I received a message in Instagram from a daughter who asks for help… not for herself, but for her mom.
We hear more of stories about parents who go the extra mile to meet their children’s needs, than about children who do it for their parents. This particular daughter’s message intrigued, amazed, and moved me in many ways because I felt this daughter’s love and concern from where I was reading it even when I didn’t know at first where she was messaging from. What came after the exchange of messages was not just another #NeatProject. Little did we know that we were on an exciting journey!
The message of asking for help came with a special request – if we could do ambush decluttering. I denied the request simply because I cannot hope to proceed with a project without first consulting the owner of the things. You see, as a professional organizer, my job is not about putting things together for Instagrammable posts. Every project begins with understanding the needs and priorities of the client, so the daughter understood that I needed to talk to her mom.
When I finally met her mom, I felt anxiety and discomfort which is all too familiar for a mother: it’s why we don’t want even the tiniest mosquito touching our child’s skin, it’s why we want our child’s school uniform to be ironed the way we iron clothes. This kind of protection we have for our kids extend to our homes and to our things. Come to think of it: the mom and I were not talking about sorting things from a small grocery bag. We were talking about going to deal with piles and piles of clothes, bags, shoes, and wallets that lie in the family room, bedroom, bathroom, and even in the bathtub.
Take note: The mom knows where to find her stuff. She has this built-in system in her head that creates “order in chaos” that I believe many can relate with.
I am pretty sure you’d get hesitant too at the thought of strangers touching your personal things. I assured her two things: that I am just going to sort her things out, and that I am not going to throw anything away. I understand that even an old receipt is attached to a particular memory… I respect people’s decision to keep things because these came from a particular time in their lives.
I also explained that the sorting and the going through of her things is a process. It’s not going to happen fast and it’s not going to be easy, but once we start doing it, then it will be easier to breathe, decide, and let things go. Slowly but surely, it can be done.
When we did the ocular, I noticed how the mom was slowly letting go, opening up, and embracing the idea of change. There were still traces of discomfort in her, for these are A LOT of things. Some of her prized possessions could be lost! It’s probably her daughter’s eagerness, effort, and initiative to ignite change that pushed her on.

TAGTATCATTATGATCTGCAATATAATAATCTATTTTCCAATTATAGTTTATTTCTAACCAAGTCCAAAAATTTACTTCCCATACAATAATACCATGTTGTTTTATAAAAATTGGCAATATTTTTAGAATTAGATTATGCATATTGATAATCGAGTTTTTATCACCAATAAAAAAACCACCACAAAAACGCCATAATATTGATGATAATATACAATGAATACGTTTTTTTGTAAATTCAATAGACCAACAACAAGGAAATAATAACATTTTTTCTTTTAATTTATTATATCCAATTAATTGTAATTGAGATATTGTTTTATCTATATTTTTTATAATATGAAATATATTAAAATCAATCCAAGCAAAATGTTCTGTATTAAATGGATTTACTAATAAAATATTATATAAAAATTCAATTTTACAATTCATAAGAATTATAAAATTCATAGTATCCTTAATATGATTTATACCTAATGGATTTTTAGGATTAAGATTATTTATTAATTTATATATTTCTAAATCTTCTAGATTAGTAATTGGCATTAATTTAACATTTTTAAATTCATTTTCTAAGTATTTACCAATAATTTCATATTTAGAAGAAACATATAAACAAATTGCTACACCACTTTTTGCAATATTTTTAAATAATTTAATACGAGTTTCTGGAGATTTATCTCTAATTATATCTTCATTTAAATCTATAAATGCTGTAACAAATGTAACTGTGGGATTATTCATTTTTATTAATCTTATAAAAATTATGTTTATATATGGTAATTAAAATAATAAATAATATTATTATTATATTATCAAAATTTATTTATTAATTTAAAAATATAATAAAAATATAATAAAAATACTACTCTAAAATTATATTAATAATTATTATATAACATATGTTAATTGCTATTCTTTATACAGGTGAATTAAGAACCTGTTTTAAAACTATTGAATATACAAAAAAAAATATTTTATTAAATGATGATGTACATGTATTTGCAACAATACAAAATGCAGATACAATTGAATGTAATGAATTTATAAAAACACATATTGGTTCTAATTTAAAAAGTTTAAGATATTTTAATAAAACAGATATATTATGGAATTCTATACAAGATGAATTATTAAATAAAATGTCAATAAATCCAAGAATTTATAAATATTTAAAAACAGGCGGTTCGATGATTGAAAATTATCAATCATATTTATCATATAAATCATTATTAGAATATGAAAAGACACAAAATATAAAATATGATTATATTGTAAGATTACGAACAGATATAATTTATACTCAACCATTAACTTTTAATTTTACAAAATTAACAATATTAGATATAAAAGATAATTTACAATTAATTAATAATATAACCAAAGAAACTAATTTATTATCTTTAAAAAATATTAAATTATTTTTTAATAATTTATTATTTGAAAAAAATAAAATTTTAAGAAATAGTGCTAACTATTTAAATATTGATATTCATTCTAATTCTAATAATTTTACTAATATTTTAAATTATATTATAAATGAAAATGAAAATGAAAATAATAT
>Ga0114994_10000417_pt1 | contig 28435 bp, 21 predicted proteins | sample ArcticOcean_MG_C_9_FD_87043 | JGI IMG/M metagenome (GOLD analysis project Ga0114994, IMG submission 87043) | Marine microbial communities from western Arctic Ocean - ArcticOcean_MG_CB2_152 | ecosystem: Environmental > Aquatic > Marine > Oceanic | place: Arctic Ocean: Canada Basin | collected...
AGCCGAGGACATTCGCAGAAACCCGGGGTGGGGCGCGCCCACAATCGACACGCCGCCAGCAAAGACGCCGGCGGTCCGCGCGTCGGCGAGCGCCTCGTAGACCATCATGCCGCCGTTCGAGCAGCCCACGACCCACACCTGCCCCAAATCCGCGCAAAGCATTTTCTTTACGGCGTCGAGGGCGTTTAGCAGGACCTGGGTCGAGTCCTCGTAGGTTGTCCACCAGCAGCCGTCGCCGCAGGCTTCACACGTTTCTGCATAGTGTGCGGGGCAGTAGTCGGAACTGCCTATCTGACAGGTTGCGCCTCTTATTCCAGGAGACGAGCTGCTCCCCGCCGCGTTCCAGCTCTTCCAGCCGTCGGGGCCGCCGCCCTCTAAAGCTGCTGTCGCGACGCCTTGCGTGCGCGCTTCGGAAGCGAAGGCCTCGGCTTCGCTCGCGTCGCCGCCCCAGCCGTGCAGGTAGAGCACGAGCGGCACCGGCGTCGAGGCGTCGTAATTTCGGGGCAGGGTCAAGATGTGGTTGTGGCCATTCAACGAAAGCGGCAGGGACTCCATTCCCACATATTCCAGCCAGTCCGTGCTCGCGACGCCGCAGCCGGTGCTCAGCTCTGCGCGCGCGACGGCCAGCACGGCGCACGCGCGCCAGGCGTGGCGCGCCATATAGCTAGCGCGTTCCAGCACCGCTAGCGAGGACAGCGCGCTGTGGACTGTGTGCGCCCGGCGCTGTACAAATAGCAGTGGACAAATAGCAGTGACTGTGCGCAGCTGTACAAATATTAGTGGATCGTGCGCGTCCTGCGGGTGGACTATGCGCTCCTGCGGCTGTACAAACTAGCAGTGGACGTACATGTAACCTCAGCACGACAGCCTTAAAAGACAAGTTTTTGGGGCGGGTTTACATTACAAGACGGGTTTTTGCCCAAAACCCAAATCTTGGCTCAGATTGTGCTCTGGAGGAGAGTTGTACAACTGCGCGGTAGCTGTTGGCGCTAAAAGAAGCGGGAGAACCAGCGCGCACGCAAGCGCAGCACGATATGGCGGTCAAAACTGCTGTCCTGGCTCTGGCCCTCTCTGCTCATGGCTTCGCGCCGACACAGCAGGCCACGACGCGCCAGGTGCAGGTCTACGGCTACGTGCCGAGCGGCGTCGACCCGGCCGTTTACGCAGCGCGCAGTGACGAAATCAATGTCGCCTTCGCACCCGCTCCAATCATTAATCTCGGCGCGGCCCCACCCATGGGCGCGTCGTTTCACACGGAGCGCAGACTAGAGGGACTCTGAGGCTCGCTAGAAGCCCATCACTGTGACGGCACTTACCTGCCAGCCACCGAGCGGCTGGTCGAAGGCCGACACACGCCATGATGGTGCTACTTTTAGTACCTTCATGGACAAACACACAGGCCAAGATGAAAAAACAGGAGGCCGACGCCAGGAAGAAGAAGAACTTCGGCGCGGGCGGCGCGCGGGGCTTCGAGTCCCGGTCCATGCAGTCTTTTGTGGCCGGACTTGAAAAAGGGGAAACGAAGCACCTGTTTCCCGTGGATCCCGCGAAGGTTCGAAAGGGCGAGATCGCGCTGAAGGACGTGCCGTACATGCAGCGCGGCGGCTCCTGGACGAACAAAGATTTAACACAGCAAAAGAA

The mom left for the US and we were allowed to fix her things. The thing is, we started sorting a few days before she arrives from the US. So to top the time pressure that we are dealing with, we are faced with lots of things and zero storage! (Can you imagine?)
The temporary fix is to move all the sorted things to the daughter’s room.
On a side – and very important – note about the daughter’s room: I noticed that this room was untouched prior to it being the holding room for the sorted things. The mom kept it clean and orderly so never mind if the family room and other rooms were filled to the brim – she has to keep this room free from all the stuff. So I assumed (I am not a licensed psychiatrist) that all the shopping and accumulating of things came from her being an empty nester. When I saw this detail, it’s like seeing the puzzle pieces slowly painting a picture in front of me.
On the third and the last day of sorting, behold –
– we saw this much money from paper bills we found in bags, paper bags, and envelopes. Seeing and finding all these made me understand deeper the anxiety she had the first time we met. She knew she had these paper bills in her bags and she was hesitant to let other people “discover” this side of her.
This mom is very sociable and hands-on with her business. I understand how she has to attend to bigger and far more important things so she has less time to attend to smaller details such as collecting change from her bag.
I met her again yesterday, and she said she was satisfied with how the room looks like now. Amazing how an Instagram message started this change, and how the turn of events allowed us to achieve the breathing space the daughter and I wanted for the mom. More importantly, we all were part of a journey to witness the mom’s humility to accept the state of things as they are, and willingness to leave behind what has always been.
We are nearing the closing of this project, and what I really love about it is the mother agreed to be part of the process. In the end, if she wants to bring back most of her things inside her bedroom, in the family room or elsewhere, I let her be. The decision making is all hers. I am here to help and suggest where to place her things so that she can put more emphasis on the value of her things, no matter how big or small her collection is.
I am excited to see how this project will close, simply because I got involved in the journey of opening something fragile, but turned out to be beautiful – as beautiful as a mother-daughter relationship.
To those who are asking where the items are, I promise to show them to you in a future blog post. In the meantime, let me reiterate that the sorted things are in the holding room, eagerly waiting to see their new home.
Good night, Neatropolis! Leaving you with some BTS shot of the holding room where we were sorting a lot of things for this project.